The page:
Italian (Etruscan), NA
Praenestine cista, 3rd c BC
Transfer from Vassar College Classics Department, 1968
Classification: Decorative Art
Dimensions: Overall: 14 1/4 × 8 × 8 in. (36.2 × 20.3 × 20.3 cm)
Published References v
Mundy, James, The Frances Lehman Loeb Art Center: Vassar College The History and Collection (New York: Prestel Publishing, 2007), p. 21 repr.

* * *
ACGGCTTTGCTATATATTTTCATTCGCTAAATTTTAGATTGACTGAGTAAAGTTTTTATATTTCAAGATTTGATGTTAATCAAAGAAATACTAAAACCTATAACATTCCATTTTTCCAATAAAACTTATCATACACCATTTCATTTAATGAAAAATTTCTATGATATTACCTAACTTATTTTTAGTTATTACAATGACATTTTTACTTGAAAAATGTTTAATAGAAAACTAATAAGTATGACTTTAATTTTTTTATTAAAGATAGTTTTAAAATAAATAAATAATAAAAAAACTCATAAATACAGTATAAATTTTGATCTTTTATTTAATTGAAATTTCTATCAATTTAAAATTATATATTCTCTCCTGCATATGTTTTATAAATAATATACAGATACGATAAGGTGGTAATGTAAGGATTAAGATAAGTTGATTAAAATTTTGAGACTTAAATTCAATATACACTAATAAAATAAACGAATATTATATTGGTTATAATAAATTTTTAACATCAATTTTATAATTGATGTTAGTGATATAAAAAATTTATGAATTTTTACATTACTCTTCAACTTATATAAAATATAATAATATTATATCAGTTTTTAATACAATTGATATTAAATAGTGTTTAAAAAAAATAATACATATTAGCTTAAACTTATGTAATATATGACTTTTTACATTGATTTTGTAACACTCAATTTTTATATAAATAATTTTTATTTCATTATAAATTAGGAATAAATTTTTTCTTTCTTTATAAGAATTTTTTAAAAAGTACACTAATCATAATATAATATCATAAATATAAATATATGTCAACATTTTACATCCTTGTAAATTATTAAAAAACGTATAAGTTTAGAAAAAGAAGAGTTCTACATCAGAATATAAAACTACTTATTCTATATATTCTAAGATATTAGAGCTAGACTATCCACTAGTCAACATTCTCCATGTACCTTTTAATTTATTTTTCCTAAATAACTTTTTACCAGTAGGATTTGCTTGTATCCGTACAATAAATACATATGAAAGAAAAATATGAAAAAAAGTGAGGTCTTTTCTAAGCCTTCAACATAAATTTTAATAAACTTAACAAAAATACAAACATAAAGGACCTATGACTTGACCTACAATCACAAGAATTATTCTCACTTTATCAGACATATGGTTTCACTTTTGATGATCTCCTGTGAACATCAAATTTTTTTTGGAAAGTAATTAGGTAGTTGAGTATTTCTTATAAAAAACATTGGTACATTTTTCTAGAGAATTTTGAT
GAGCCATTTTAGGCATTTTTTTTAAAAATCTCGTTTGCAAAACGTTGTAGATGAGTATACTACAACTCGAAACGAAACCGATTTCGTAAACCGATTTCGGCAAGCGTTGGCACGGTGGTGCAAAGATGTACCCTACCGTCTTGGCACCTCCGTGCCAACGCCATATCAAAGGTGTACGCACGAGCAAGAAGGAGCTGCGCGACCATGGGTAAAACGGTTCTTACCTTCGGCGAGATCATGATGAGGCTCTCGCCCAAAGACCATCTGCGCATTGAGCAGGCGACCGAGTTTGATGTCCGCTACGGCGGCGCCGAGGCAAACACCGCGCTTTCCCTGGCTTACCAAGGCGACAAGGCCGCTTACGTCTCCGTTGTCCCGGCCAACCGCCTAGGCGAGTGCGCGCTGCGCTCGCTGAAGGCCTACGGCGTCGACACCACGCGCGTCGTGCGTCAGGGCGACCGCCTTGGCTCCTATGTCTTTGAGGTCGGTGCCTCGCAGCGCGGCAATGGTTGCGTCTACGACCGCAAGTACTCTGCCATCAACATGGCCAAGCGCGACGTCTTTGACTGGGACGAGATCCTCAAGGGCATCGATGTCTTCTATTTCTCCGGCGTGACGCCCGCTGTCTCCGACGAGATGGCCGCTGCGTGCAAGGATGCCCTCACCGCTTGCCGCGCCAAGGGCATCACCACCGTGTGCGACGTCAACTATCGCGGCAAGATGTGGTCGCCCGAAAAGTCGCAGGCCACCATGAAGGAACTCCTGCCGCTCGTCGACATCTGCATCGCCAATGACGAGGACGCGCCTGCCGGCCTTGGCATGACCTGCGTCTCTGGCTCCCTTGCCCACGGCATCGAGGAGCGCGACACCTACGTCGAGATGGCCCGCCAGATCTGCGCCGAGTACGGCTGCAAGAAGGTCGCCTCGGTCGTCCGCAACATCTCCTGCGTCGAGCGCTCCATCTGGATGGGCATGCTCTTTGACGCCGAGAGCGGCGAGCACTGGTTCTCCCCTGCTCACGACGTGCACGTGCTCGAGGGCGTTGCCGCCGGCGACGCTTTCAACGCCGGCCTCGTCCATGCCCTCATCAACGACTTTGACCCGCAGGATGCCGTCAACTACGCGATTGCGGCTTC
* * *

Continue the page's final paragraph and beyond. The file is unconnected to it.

This bronze container from the ancient city of Praeneste in Etruria (present day Palestrina) is one of over a hundred similar objects discovered in excava- tions near the site of the once famous temple dedicated to Fortuna. Conventional wisdom holds that they were used exclusively as cosmetic cases for wealthy women, though there is increasing support for the view that they were also used as funerary urns since some have been found to contain ashes. The distinctly masculine iconography of the Vassar cista includes wrestling figures on the handle who could be Peleus and Atalanta grappling at the funeral games of Pelias; figures leading horses labeled “Castor” and “Pollux” (in the archaic spelling “[P]ORLOU[CES]”), and other figures including Silenus with his wineskin, Jupiter (identified as “Dies Pater”), Juno, and Diana. The winged figure leading the procession could be Lasa (or Nemesis), the Etruscan deity of Destiny. The unusual combination of characters and the mistakes in labeling suggest an amalgamation of several narrative prototypes. The cista came to Vassar when it was purchased from the sale of the William Randolph Hearst Collection in 1941. The graceful incised drawing suggests the model from which both Cocteau and Picasso found inspiration for their highly linear styles in the 1930s and 1940s.